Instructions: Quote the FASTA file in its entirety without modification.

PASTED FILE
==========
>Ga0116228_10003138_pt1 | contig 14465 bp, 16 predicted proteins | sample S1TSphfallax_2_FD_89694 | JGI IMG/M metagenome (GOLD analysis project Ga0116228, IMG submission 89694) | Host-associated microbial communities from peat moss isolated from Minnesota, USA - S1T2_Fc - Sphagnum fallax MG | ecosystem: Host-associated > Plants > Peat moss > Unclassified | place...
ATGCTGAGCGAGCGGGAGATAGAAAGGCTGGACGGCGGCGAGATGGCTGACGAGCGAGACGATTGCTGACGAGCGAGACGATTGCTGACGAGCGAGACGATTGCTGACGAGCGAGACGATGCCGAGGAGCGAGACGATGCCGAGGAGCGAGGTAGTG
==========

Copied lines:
>Ga0116228_10003138_pt1 | contig 14465 bp, 16 predicted proteins | sample S1TSphfallax_2_FD_89694 | JGI IMG/M metagenome (GOLD analysis project Ga0116228, IMG submission 89694) | Host-associated microbial communities from peat moss isolated from Minnesota, USA - S1T2_Fc - Sphagnum fallax MG | ecosystem: Host-associated > Plants > Peat moss > Unclassified | place...
ATGCTGAGCGAGCGGGAGATAGAAAGGCTGGACGGCGGCGAGATGGCTGACGAGCGAGACGATTGCTGACGAGCGAGACGATTGCTGACGAGCGAGACGATTGCTGACGAGCGAGACGATGCCGAGGAGCGAGACGATGCCGAGGAGCGAGGTAGTG